In May, Loyola Maryland's Joe Fletcher received the William C. Schmeisser Award as the nation's top defender. Now he has the hardware to show he brought that same intensity and dedication to the classroom, too.
Fletcher was named the Patriot League Male Scholar-Athlete of the Year, an award voted on by conference member schools that honors the top performer in the classroom and in competition. Scholar-Athletes of the Year in their respective sports are eligible for the overall honor.
Baltimore Sun columnist Mike Preston's profile of Fletcher this season illustrated his passion for academics:
"Fletcher admits he is a nerd who could have gone to Penn, Cornell or Drexel. Instead, he wanted a small Jesuit school and settled on Loyola. He is an accounting major and likes to read Harry Potter novels as much as crunching numbers. If he isn't playing lacrosse or reading, Fletcher is somewhere playing basketball, because he still thinks he is a power forward."
In a piece for syracuse.com, Patrick Stevens called Fletcher a "model of efficiency ... who finds something to do with any free moment."
"It never stops with him," said defenseman Pat Frazier, who sits next to Fletcher on the team bus on road trips. "I feel bad when he pulls out accounting homework and I'm just playing video games on my computer. I'm like, 'Are you really going to do that? All right, I'll find something to do.'"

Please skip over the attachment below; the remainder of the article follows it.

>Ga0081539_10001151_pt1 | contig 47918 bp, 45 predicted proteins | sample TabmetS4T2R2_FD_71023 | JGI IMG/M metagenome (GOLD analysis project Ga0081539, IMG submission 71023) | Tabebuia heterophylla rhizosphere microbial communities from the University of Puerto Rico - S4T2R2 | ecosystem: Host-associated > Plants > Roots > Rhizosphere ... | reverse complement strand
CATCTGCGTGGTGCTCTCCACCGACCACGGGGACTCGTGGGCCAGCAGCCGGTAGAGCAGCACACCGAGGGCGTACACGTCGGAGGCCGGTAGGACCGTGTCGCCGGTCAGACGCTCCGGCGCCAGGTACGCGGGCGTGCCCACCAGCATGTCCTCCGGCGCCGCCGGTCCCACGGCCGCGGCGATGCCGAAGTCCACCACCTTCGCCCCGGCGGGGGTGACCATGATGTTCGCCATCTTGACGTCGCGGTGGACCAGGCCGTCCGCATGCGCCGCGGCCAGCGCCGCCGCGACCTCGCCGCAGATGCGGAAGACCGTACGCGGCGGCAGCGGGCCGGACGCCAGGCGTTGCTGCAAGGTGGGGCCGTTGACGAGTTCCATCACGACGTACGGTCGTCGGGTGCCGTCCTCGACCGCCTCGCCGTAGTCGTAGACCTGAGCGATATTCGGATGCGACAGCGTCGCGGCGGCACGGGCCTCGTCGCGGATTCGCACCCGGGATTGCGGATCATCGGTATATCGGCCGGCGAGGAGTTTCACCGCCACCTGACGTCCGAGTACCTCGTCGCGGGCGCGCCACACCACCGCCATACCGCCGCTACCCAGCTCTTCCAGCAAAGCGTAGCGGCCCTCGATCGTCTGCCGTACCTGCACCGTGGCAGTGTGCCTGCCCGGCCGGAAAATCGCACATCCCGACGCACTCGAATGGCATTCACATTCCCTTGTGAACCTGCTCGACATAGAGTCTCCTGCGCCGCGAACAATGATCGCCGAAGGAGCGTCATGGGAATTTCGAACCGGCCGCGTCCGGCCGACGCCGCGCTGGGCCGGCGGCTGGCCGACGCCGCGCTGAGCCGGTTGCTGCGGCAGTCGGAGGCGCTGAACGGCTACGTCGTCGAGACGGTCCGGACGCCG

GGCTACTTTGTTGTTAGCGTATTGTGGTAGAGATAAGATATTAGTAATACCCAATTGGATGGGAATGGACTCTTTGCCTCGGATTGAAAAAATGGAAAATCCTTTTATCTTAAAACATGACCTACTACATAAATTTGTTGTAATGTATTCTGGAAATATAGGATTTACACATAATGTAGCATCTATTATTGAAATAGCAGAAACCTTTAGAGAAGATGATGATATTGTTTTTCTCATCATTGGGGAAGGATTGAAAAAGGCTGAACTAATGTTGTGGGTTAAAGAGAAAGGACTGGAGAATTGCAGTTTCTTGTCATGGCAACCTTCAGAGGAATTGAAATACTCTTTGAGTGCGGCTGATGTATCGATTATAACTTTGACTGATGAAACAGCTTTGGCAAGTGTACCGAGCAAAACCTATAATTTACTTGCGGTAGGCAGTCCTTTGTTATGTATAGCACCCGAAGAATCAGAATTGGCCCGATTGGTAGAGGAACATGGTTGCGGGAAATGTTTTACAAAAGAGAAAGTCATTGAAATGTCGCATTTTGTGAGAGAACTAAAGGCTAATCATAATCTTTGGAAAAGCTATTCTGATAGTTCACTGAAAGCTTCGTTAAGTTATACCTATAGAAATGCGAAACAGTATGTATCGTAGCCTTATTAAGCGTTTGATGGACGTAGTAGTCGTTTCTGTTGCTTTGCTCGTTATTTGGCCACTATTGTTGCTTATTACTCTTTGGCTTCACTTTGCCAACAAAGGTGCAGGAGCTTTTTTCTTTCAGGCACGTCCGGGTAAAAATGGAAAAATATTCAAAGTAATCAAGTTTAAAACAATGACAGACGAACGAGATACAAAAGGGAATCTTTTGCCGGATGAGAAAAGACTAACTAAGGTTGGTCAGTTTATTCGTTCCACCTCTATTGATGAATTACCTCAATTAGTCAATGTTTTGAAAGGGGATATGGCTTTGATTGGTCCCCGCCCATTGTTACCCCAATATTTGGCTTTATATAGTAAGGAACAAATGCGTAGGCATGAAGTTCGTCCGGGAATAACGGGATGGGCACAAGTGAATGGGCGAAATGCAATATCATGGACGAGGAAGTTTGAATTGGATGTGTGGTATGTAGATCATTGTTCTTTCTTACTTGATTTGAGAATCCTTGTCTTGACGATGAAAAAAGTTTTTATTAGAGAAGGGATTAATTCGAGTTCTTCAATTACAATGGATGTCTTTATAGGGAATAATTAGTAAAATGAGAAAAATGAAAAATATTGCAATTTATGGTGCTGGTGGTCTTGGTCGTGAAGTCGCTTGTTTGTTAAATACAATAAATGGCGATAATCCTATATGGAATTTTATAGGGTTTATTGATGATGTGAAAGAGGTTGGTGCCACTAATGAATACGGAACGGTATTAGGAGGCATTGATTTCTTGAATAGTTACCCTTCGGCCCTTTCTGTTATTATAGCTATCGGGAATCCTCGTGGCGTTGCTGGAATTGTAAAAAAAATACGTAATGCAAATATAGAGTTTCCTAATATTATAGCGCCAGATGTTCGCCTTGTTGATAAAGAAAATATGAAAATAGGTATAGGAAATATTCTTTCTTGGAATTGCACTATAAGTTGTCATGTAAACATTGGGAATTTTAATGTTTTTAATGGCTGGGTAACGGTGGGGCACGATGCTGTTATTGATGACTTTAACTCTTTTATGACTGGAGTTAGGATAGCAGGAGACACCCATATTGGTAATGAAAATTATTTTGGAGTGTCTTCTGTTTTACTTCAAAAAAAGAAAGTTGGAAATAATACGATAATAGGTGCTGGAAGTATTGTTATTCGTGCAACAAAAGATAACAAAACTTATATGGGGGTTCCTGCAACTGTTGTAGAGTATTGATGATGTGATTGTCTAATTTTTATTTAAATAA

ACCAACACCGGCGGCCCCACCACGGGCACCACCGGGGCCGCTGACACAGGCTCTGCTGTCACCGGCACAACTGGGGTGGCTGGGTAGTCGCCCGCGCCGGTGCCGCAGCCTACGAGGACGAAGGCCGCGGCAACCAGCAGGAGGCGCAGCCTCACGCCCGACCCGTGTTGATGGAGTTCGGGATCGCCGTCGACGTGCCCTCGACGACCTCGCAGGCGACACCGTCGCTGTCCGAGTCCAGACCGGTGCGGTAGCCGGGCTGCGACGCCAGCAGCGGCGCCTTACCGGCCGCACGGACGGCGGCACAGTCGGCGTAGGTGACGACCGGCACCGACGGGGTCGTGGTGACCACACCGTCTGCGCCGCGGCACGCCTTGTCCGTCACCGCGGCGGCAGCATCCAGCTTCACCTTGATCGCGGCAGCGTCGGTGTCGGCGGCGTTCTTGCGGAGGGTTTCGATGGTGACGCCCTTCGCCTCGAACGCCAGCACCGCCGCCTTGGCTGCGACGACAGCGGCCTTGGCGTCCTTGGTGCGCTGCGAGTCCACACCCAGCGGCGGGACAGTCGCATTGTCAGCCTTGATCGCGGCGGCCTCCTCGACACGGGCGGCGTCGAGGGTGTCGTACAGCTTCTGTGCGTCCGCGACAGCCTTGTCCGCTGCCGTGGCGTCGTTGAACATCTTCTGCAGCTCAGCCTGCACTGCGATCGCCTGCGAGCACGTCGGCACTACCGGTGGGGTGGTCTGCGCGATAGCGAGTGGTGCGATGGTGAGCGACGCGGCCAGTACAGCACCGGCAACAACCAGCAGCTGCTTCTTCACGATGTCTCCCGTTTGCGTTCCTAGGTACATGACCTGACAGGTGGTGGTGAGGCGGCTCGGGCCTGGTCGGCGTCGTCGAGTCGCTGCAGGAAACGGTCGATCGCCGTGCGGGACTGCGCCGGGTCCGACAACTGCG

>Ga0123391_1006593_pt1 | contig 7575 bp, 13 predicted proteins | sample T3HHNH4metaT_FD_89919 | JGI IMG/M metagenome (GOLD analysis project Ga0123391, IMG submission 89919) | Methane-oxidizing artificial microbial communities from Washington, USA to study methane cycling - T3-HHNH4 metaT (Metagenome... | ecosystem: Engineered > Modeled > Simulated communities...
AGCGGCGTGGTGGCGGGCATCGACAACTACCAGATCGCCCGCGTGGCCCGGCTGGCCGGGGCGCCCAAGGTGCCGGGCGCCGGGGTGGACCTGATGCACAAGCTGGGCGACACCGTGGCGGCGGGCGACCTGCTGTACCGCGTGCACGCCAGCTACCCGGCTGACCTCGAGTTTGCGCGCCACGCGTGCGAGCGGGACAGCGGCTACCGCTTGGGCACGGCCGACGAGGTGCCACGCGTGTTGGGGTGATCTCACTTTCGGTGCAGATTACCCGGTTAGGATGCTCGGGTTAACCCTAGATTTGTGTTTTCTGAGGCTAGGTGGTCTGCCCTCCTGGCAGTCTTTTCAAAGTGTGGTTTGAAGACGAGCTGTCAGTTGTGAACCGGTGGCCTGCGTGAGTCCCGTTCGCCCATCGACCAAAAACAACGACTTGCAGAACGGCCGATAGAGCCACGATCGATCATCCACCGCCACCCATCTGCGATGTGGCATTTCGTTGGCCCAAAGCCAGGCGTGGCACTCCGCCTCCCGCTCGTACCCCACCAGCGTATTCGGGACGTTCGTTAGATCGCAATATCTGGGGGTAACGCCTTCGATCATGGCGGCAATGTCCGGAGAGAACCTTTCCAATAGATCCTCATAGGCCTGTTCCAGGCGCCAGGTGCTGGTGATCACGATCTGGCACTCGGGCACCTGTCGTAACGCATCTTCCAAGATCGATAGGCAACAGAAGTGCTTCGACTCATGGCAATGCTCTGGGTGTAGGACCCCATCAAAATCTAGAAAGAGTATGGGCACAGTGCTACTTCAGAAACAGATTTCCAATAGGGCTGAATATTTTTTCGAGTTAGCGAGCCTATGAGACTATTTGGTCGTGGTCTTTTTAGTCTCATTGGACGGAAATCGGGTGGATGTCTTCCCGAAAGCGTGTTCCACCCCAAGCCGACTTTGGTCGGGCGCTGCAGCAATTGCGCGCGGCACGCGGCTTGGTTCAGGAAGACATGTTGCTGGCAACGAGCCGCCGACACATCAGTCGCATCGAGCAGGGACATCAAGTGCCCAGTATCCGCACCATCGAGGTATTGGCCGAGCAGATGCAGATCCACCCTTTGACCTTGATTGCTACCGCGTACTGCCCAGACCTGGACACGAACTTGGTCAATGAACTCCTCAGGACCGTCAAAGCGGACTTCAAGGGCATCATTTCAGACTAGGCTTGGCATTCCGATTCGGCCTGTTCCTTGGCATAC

Fletcher was twice named a first-team All-American by the United States Intercollegiate Lacrosse Association. He also earned Patriot League Defensive Player of the Year honors this season and was the Patriot League Men's Lacrosse Scholar-Athlete of the Year. In 2012, he helped lead Loyola to its first Division I national championship in any sport.
"Joe is the definition of a true student-athlete, and we are so proud of him for this honor and the many other he has received throughout his distinguished career," Jim Paquette, Loyola's assistant vice president and athletic director, said in a news release. "Joe was a leader in every facet of his life at Loyola –- in the classroom, locker room, community and on the field -– and he will be the same in the business world as he starts his career."